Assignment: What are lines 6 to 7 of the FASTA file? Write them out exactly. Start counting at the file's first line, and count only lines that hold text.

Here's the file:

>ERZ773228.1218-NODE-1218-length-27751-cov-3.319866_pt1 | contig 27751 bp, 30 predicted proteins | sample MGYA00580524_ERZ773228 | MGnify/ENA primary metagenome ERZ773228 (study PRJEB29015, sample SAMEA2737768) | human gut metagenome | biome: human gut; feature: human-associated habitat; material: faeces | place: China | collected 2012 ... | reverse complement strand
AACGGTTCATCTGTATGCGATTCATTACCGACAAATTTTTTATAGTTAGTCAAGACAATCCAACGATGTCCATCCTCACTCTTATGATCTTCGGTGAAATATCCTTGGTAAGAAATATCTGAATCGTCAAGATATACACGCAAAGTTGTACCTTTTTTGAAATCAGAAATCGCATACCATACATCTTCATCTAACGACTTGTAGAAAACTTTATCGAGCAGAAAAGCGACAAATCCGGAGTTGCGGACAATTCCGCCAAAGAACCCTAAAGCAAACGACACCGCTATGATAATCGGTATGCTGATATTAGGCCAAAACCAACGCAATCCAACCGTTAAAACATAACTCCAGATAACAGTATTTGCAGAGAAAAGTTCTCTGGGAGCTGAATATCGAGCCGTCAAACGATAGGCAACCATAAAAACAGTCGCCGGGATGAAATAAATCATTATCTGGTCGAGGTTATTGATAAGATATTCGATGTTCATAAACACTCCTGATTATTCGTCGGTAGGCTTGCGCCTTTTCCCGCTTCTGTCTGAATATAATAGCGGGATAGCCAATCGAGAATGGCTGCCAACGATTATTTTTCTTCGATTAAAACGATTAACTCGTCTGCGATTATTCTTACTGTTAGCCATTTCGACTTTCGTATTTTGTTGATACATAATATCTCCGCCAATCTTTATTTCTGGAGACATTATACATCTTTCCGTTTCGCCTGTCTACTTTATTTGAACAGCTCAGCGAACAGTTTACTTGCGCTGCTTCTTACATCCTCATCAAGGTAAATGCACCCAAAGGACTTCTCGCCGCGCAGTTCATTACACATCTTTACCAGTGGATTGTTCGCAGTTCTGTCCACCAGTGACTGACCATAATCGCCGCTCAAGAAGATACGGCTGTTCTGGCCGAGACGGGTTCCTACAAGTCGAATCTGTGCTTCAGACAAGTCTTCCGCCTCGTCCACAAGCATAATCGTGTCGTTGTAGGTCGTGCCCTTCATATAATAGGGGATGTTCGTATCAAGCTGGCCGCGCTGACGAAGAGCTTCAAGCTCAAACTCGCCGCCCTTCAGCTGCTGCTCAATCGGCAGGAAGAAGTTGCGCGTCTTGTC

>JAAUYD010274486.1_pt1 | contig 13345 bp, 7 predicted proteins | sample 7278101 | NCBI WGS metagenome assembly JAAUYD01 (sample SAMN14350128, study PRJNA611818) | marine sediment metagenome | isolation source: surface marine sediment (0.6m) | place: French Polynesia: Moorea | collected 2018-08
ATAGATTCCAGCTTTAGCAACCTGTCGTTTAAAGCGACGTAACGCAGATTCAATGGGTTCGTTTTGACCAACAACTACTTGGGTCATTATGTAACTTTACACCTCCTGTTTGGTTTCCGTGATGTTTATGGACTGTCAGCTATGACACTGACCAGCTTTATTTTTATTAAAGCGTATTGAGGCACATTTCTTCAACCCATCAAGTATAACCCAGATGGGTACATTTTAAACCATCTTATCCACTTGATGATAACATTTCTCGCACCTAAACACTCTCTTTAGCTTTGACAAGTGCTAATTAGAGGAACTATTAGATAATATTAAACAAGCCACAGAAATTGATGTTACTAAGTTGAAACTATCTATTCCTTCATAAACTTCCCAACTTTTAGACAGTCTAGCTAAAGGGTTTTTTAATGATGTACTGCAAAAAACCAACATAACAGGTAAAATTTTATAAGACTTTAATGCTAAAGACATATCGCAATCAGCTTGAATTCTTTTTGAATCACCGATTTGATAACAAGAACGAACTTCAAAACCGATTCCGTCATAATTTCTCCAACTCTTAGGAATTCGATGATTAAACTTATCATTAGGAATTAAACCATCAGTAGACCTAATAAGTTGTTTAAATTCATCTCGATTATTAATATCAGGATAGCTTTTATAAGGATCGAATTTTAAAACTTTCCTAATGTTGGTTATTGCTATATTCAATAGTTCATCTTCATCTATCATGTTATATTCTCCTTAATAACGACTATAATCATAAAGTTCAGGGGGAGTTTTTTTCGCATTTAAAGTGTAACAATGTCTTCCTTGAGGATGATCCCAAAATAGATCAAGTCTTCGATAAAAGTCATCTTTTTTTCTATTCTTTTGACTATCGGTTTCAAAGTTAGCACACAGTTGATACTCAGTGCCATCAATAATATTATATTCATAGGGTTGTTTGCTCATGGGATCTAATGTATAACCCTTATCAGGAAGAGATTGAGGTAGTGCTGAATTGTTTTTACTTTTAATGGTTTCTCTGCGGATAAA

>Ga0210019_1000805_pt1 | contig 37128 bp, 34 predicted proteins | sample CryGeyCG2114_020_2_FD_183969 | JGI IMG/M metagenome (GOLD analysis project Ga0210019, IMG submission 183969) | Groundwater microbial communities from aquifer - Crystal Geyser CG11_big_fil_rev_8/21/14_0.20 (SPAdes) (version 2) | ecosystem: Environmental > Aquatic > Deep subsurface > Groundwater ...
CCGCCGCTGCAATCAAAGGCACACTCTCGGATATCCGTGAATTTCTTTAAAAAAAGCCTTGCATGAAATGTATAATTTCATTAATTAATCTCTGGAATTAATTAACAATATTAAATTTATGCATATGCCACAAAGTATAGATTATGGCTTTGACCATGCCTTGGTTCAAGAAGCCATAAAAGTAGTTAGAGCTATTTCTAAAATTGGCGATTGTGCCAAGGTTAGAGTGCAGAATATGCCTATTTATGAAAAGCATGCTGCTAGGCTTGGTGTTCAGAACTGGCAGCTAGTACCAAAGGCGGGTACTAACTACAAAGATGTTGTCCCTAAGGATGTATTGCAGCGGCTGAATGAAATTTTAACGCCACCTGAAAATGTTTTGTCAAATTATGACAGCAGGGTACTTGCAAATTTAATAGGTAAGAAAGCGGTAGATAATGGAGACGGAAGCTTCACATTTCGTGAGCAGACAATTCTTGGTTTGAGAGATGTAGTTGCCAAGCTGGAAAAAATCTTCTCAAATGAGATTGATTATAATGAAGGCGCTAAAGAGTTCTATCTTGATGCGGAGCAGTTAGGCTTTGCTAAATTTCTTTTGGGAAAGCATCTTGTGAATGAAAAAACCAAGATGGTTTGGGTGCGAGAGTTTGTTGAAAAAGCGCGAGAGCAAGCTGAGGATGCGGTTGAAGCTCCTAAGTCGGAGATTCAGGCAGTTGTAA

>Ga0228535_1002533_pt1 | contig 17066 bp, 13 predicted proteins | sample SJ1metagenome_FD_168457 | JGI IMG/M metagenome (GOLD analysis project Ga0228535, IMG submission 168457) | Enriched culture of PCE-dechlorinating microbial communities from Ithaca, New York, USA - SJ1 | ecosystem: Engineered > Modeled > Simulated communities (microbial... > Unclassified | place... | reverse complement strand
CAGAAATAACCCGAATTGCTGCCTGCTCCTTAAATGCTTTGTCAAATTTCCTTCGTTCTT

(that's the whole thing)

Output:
CCGCCGCTGCAATCAAAGGCACACTCTCGGATATCCGTGAATTTCTTTAAAAAAAGCCTTGCATGAAATGTATAATTTCATTAATTAATCTCTGGAATTAATTAACAATATTAAATTTATGCATATGCCACAAAGTATAGATTATGGCTTTGACCATGCCTTGGTTCAAGAAGCCATAAAAGTAGTTAGAGCTATTTCTAAAATTGGCGATTGTGCCAAGGTTAGAGTGCAGAATATGCCTATTTATGAAAAGCATGCTGCTAGGCTTGGTGTTCAGAACTGGCAGCTAGTACCAAAGGCGGGTACTAACTACAAAGATGTTGTCCCTAAGGATGTATTGCAGCGGCTGAATGAAATTTTAACGCCACCTGAAAATGTTTTGTCAAATTATGACAGCAGGGTACTTGCAAATTTAATAGGTAAGAAAGCGGTAGATAATGGAGACGGAAGCTTCACATTTCGTGAGCAGACAATTCTTGGTTTGAGAGATGTAGTTGCCAAGCTGGAAAAAATCTTCTCAAATGAGATTGATTATAATGAAGGCGCTAAAGAGTTCTATCTTGATGCGGAGCAGTTAGGCTTTGCTAAATTTCTTTTGGGAAAGCATCTTGTGAATGAAAAAACCAAGATGGTTTGGGTGCGAGAGTTTGTTGAAAAAGCGCGAGAGCAAGCTGAGGATGCGGTTGAAGCTCCTAAGTCGGAGATTCAGGCAGTTGTAA

>Ga0228535_1002533_pt1 | contig 17066 bp, 13 predicted proteins | sample SJ1metagenome_FD_168457 | JGI IMG/M metagenome (GOLD analysis project Ga0228535, IMG submission 168457) | Enriched culture of PCE-dechlorinating microbial communities from Ithaca, New York, USA - SJ1 | ecosystem: Engineered > Modeled > Simulated communities (microbial... > Unclassified | place... | reverse complement strand